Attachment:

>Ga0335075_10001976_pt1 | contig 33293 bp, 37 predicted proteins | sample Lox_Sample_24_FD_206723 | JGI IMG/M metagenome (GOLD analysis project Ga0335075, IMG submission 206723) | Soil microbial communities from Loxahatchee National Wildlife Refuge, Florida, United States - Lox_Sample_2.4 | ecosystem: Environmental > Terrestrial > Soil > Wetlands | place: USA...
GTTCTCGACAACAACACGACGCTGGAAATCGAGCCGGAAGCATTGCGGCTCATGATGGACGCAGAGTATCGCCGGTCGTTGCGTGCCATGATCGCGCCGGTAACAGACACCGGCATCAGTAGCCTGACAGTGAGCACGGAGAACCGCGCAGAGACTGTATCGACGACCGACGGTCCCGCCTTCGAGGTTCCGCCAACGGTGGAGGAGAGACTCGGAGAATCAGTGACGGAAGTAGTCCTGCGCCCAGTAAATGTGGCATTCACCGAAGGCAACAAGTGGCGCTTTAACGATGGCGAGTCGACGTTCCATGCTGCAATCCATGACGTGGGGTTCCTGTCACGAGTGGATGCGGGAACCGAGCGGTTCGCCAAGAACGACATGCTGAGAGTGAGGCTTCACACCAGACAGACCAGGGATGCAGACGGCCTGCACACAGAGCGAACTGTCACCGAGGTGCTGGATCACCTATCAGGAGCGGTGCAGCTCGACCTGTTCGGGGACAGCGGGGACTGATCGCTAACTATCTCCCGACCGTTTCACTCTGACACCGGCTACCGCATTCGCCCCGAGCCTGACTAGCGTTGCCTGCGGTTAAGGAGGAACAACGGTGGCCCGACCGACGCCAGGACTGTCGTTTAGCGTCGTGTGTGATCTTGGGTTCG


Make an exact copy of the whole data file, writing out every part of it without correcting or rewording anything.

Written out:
>Ga0335075_10001976_pt1 | contig 33293 bp, 37 predicted proteins | sample Lox_Sample_24_FD_206723 | JGI IMG/M metagenome (GOLD analysis project Ga0335075, IMG submission 206723) | Soil microbial communities from Loxahatchee National Wildlife Refuge, Florida, United States - Lox_Sample_2.4 | ecosystem: Environmental > Terrestrial > Soil > Wetlands | place: USA...
GTTCTCGACAACAACACGACGCTGGAAATCGAGCCGGAAGCATTGCGGCTCATGATGGACGCAGAGTATCGCCGGTCGTTGCGTGCCATGATCGCGCCGGTAACAGACACCGGCATCAGTAGCCTGACAGTGAGCACGGAGAACCGCGCAGAGACTGTATCGACGACCGACGGTCCCGCCTTCGAGGTTCCGCCAACGGTGGAGGAGAGACTCGGAGAATCAGTGACGGAAGTAGTCCTGCGCCCAGTAAATGTGGCATTCACCGAAGGCAACAAGTGGCGCTTTAACGATGGCGAGTCGACGTTCCATGCTGCAATCCATGACGTGGGGTTCCTGTCACGAGTGGATGCGGGAACCGAGCGGTTCGCCAAGAACGACATGCTGAGAGTGAGGCTTCACACCAGACAGACCAGGGATGCAGACGGCCTGCACACAGAGCGAACTGTCACCGAGGTGCTGGATCACCTATCAGGAGCGGTGCAGCTCGACCTGTTCGGGGACAGCGGGGACTGATCGCTAACTATCTCCCGACCGTTTCACTCTGACACCGGCTACCGCATTCGCCCCGAGCCTGACTAGCGTTGCCTGCGGTTAAGGAGGAACAACGGTGGCCCGACCGACGCCAGGACTGTCGTTTAGCGTCGTGTGTGATCTTGGGTTCG